Friday, January 22, 2010

Disaster Preparedness: Working Together

Three links for you today on how to plan for resilience outside your home or car. The more stable our workplaces, schools, and communities, the more secure we and ours are. These three links will help point you toward possible Winter projects aimed at improving the strength of the social environment you find yourself in. All links are, of course, highlighted from body text below.

The first link is to a good article from that fount of survivalist knowledge, James W Rawles Not only is the site one of the best sources for solid information on best practices survival methodologies, it also has contests for writers on prepper subjects with nice prizes. This article covers how to prepare in the workplace and the school. Both places where our vast home stores will be unavailable come a disaster. There is good information for employers and employees both on how to make the workplace an oasis of safety and sustenance in disaster situations. The advice for school age kids is good, albeit focused on high school aged kids.

The second link is to a very good Italian site that deals with the "big picture" conceptual approaches to disaster mitigation and response. Not much in the way of lists for food storage and the like, a great deal in the way of rethinking our responses to disasters and their prevention. This site is worth a look every few months to get the mind moving in new directions in re: disaster preparedness. His latest post on the Haiti quake is thought provoking.

Third link is worth a look every month or so. It is a networking site for Montana bound, or considering moving to Big Sky, preppers. This site can allow us to encourage the "right people" to immigrate here to our great state. It is also another way to network.

We need more prepper types, and people of intelligence and good values, moving here and less of the NIMBY "aristocrats". Or big city families bringing the same amorality, personal isolation, and nanny state ideologies which spurred them to leave their dying rat warren cities for Montana's beauty and healthy culture in the first place.

I hate to sound like a Balkan villager here, but we do need to do our part to keep Montana's zeitgeist healthy. We need to diplomatically let the "aristocrats" know that they are ultimately humans, just like us, who need to cooperate with their new community, not just carry on as if they are boyars of Vlad Tepes' time. They need to realize that having been a yuppie in a cosmopolitan city, living the metaphorical life of a medieval noble, matters little in [their term] "flyover country" where the traditions are of neighborliness, self sufficiency, and faith.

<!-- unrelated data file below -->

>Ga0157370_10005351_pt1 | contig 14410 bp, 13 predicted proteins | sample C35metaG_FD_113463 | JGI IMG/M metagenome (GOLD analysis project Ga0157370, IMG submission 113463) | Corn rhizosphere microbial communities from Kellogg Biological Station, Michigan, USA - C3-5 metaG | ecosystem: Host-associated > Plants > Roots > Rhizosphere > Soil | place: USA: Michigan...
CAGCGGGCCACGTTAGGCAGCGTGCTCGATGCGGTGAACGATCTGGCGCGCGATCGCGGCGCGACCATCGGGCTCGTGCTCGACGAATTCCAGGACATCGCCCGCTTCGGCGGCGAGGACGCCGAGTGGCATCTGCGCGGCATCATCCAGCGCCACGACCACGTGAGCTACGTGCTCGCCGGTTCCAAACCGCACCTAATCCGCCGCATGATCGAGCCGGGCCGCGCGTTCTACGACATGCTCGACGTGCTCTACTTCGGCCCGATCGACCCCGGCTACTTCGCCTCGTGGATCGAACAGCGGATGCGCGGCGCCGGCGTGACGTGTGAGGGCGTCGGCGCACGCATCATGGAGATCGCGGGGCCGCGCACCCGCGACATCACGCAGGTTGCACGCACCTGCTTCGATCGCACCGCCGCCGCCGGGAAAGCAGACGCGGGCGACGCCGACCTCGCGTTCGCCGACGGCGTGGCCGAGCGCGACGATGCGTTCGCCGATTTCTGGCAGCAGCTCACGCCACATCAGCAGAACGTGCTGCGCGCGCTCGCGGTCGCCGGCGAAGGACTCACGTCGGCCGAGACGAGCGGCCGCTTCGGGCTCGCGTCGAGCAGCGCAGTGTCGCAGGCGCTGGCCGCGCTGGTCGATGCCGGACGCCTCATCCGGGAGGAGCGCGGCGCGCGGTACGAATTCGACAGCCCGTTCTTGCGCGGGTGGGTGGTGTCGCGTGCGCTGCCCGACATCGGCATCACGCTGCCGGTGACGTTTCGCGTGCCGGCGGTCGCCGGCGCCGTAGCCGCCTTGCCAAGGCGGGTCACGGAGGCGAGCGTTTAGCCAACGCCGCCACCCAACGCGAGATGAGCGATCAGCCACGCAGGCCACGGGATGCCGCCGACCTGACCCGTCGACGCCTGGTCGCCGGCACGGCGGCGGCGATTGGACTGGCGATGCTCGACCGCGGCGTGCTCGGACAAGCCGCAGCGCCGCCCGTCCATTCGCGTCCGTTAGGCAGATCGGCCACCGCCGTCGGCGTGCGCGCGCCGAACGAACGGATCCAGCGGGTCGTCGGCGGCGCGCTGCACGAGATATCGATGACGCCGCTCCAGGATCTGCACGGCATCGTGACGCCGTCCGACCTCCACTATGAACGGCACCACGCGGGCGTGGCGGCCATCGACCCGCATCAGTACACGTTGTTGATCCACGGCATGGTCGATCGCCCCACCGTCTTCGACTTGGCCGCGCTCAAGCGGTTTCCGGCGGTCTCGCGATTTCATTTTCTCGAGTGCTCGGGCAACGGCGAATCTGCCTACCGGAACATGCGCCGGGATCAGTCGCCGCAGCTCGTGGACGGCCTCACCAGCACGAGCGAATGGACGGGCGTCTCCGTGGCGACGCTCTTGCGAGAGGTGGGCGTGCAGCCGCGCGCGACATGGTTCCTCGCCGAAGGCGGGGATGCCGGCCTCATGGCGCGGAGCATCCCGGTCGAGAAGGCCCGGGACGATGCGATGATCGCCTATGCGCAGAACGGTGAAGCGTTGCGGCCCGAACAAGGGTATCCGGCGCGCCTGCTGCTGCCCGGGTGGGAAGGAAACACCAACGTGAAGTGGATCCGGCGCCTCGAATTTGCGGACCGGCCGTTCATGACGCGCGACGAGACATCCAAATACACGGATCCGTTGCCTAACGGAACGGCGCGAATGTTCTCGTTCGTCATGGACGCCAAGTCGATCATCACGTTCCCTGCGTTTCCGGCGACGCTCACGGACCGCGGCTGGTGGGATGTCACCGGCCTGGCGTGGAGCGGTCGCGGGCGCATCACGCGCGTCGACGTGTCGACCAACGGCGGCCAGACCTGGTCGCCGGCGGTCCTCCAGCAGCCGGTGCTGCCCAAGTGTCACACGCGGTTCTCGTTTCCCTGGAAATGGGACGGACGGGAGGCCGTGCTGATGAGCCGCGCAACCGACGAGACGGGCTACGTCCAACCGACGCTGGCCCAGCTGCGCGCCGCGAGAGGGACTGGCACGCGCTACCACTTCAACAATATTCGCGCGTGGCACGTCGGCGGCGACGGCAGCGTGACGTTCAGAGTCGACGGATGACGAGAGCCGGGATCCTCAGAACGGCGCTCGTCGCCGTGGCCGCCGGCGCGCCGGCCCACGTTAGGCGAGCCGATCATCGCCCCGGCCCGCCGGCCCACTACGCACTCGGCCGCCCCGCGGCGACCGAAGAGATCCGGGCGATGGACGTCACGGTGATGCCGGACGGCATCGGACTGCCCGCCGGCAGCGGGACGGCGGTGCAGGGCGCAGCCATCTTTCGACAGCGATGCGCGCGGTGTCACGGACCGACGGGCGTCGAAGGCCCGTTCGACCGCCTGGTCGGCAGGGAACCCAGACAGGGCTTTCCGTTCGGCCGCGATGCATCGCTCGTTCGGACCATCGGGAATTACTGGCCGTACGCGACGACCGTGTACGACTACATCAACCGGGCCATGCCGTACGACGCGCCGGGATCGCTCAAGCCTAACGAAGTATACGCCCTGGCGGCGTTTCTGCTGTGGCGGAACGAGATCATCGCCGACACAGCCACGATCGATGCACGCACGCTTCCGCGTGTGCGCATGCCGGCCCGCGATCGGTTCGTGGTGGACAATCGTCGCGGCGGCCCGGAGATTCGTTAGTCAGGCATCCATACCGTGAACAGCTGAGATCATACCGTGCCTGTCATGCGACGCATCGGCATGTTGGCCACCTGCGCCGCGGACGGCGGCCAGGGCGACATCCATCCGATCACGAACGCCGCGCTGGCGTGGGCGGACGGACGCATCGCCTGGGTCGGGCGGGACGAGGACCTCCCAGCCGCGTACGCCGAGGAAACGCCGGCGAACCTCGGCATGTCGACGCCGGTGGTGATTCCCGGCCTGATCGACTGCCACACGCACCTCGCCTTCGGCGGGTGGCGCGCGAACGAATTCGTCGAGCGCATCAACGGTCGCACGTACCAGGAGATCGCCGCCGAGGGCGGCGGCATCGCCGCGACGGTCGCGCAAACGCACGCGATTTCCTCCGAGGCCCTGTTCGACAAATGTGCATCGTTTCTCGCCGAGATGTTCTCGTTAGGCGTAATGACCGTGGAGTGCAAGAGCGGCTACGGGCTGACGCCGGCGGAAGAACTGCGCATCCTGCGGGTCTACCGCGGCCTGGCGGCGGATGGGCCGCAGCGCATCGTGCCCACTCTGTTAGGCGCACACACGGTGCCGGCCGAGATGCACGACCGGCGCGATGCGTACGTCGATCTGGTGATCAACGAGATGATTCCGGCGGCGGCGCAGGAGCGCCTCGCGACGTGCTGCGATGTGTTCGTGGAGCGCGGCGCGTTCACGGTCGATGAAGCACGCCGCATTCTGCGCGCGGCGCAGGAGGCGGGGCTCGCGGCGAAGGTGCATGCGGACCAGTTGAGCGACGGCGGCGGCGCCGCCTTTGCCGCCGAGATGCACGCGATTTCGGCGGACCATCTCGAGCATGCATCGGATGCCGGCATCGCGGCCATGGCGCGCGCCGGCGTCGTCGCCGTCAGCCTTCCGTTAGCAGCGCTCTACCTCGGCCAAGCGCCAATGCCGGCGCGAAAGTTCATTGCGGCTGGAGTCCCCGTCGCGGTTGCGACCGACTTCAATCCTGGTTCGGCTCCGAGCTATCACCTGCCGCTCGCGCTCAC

We must help them realize that humans come in many forms, not just "aristocrats", darling "noble savages", and bubbas/peasants. Taking people as we find them is part of the Montana culture. If a person is a fool, we treat them one way. If a person can effectively engage with us in Life's quest, then we treat them another way.

We need to gently help the big city refugee family realize that their impatience with our pace of life and schools that do not tolerate aping of "keepin' it real" rejection of academics by their kids is not within our norms, our culture, the culture that they need to accept to integrate into our state.

Sure, we Montanans need to be flexible. But we must be true to our ideals. Trying to recreate California or Kosovo here is insane, but many of the immigrants try. We must reach out to these families and inform them through good example and caring instruction. Else, they will add to the problem come the collapse or other disaster.


tonyb said...

What does anyone expect in case of loss (hurricane, tornado, earthquake, flood, fire, etc.)?

The disaster itself is news. What happens after the dust settles is the story.

Perhaps let insurance policyholders, and more importantly disaster survivors, know they can have access to basic rights and information?

Antone P. Braga
PO Box 60
Montgomery, PA 17752 US
I asked, "Where are the sacred rights of insurance policyholders?"
And because they were secret, I said, "I must create access

John said...

Thanks for the links.
Building community and social networks can be important for survival and preparedness, since none of us will make it alone. So I can understand there would be problems with "foreigners" coming in, since they've got a different mindset.

idahobob said...

The above Anon is a TROLL!


APN said...

I got the spammers deleted IdahoBob...thanks

Susan said...

I just "discovered" the Preppers networks tonight and I'm really excited about that! I have a blog on self-reliance - more geared for the "average" person who may not have been very preparedness-minded, to help people move in that direction. I'm excited to get linked to other Montanans and share info. Thanks for everything you've posted here!

MT_serval said...

Welcome Susan. I looked at your blog, and will send the link to friends and family. I liked your recent post on goats; they sure are great animals for the whole family.

Stay tuned here for more prepper stuff for the new prepper; a series on solar power and animal care and preparedness.

Anonymous said...

Ola, what's up amigos? :)
In first steps it's very good if someone supports you, so hope to meet friendly and helpful people here. Let me know if I can help you.
Thanks in advance and good luck! :)

MT_serval said...


Está todo Bien y usted? Welcome to this Temporary Autonomous Zone. You are so right, when starting out having support really makes the difference.

Look forward to more from you :-)

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